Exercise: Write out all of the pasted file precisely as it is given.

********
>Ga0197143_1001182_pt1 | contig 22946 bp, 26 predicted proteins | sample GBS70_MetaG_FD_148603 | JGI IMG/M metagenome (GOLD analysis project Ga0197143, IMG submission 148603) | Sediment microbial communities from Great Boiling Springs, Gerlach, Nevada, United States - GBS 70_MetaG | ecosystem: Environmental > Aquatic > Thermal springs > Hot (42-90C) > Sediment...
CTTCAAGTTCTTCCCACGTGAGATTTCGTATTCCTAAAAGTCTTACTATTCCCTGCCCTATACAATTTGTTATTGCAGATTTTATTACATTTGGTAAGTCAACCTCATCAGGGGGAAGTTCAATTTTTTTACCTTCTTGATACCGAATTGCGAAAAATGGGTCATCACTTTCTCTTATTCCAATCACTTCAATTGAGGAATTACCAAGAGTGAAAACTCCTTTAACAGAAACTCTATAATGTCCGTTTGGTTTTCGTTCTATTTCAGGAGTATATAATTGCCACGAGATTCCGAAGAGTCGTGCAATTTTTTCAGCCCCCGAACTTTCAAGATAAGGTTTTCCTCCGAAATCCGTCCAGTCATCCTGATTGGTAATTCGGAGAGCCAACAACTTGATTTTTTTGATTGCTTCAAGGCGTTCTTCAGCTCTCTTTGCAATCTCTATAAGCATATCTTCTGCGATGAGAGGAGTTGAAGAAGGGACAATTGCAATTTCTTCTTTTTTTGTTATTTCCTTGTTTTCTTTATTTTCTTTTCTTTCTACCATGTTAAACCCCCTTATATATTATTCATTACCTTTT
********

>Ga0197143_1001182_pt1 | contig 22946 bp, 26 predicted proteins | sample GBS70_MetaG_FD_148603 | JGI IMG/M metagenome (GOLD analysis project Ga0197143, IMG submission 148603) | Sediment microbial communities from Great Boiling Springs, Gerlach, Nevada, United States - GBS 70_MetaG | ecosystem: Environmental > Aquatic > Thermal springs > Hot (42-90C) > Sediment...
CTTCAAGTTCTTCCCACGTGAGATTTCGTATTCCTAAAAGTCTTACTATTCCCTGCCCTATACAATTTGTTATTGCAGATTTTATTACATTTGGTAAGTCAACCTCATCAGGGGGAAGTTCAATTTTTTTACCTTCTTGATACCGAATTGCGAAAAATGGGTCATCACTTTCTCTTATTCCAATCACTTCAATTGAGGAATTACCAAGAGTGAAAACTCCTTTAACAGAAACTCTATAATGTCCGTTTGGTTTTCGTTCTATTTCAGGAGTATATAATTGCCACGAGATTCCGAAGAGTCGTGCAATTTTTTCAGCCCCCGAACTTTCAAGATAAGGTTTTCCTCCGAAATCCGTCCAGTCATCCTGATTGGTAATTCGGAGAGCCAACAACTTGATTTTTTTGATTGCTTCAAGGCGTTCTTCAGCTCTCTTTGCAATCTCTATAAGCATATCTTCTGCGATGAGAGGAGTTGAAGAAGGGACAATTGCAATTTCTTCTTTTTTTGTTATTTCCTTGTTTTCTTTATTTTCTTTTCTTTCTACCATGTTAAACCCCCTTATATATTATTCATTACCTTTT